Clockwise from top left: northern gray treefrog, stormwater basin, meadow beauty, and excavated pond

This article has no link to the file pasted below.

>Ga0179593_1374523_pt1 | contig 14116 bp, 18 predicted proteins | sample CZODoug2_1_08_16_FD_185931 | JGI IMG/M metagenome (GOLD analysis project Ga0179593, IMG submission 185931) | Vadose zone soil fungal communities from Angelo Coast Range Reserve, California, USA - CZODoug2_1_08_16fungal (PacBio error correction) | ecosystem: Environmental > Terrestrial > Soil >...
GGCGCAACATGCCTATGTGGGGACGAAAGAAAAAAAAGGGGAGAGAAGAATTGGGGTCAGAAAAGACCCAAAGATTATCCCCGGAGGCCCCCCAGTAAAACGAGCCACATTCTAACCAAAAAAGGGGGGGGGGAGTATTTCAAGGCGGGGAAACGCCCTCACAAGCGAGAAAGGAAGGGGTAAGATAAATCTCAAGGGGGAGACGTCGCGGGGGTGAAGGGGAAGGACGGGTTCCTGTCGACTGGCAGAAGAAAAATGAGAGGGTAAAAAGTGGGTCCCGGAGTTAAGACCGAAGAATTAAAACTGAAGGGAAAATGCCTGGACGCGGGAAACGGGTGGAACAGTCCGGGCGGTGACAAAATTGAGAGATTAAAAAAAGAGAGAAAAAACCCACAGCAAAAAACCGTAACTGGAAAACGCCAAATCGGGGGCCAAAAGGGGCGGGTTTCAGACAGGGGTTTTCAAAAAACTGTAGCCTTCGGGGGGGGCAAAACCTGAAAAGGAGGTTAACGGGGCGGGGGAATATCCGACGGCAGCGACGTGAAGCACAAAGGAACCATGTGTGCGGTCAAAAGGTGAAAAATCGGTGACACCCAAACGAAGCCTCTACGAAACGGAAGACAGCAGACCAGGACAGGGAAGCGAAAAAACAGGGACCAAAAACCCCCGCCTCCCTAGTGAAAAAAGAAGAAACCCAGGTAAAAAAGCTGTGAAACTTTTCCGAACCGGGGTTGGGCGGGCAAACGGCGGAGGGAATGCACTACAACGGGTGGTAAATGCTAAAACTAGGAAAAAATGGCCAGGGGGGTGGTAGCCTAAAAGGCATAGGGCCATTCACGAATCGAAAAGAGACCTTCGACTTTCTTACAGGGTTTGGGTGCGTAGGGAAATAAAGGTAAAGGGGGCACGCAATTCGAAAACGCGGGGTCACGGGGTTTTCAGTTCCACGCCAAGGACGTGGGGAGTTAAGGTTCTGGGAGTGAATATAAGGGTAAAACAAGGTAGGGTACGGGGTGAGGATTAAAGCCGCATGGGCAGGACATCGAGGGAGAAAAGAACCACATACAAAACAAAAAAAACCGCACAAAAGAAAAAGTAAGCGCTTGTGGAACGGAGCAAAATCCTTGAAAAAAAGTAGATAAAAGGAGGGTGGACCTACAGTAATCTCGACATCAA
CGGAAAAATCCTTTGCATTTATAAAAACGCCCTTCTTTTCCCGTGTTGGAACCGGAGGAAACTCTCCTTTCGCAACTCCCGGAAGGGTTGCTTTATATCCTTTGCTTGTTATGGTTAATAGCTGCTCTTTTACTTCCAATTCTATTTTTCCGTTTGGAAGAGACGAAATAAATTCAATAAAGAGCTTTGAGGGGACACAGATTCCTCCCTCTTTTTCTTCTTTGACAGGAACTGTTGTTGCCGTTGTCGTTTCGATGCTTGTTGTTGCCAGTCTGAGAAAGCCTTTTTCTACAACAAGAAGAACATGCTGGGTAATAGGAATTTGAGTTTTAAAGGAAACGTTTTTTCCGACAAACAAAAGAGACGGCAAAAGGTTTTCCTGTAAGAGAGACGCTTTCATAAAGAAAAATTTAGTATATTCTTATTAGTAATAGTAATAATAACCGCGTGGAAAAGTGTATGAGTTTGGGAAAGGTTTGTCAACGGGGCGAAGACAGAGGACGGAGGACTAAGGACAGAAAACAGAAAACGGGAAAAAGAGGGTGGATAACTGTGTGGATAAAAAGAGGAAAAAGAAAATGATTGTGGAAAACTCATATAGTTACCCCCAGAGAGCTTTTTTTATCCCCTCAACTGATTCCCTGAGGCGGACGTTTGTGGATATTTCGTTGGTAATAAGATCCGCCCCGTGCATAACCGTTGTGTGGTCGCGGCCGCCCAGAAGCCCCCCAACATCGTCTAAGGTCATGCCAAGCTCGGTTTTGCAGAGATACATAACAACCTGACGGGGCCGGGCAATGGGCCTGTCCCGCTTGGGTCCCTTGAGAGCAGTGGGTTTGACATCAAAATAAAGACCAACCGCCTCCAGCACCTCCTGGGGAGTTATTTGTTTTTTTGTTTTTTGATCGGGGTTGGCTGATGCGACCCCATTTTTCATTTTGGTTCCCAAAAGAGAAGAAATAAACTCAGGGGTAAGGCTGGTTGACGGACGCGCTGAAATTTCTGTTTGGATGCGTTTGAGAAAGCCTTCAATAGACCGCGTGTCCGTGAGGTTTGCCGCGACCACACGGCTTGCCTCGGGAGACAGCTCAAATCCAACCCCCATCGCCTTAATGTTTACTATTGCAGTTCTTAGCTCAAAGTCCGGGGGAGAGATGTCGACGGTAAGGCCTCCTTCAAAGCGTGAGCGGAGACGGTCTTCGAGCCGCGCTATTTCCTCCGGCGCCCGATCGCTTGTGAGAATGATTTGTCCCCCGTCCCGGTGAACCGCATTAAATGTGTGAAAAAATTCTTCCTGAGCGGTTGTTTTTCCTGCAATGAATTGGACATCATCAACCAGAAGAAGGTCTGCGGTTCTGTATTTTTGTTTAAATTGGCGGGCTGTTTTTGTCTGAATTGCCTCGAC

Like natural Pinelands ponds (see Pond Study), created wetlands can provide the habitat necessary for wetland-dependent plants and animals, especially in human-dominated landscapes where natural wetlands may have been degraded or eliminated. Two types of created wetlands commonly found in the Pinelands are shallow excavations that intercept the groundwater (excavated ponds) and excavations designed to receive stormwater (stormwater basins). In previous Commission studies, excavated ponds were found to be similar to natural ponds in that they often dried late in the growing season, supported native wetland vegetation and frog and toad assemblages, and sometimes contained rare plant and frog species. Previous work by Commission scientists and others has shown that stormwater basins in the Pinelands may function to some degree as constructed urban wetlands and can support fish and amphibian assemblages. In late 2012, the Commission received an Environmental Protection Agency grant to assess water-quality conditions, hydrology, plant and animal assemblages, and the presence of current-use pesticides and emerging amphibian pathogens in excavated ponds and stormwater basins in the region. As part of this study, the functional equivalency of natural and created wetlands will be evaluated by comparing the above biotic and abiotic factors between excavated ponds, stormwater basins, and natural Pinelands ponds.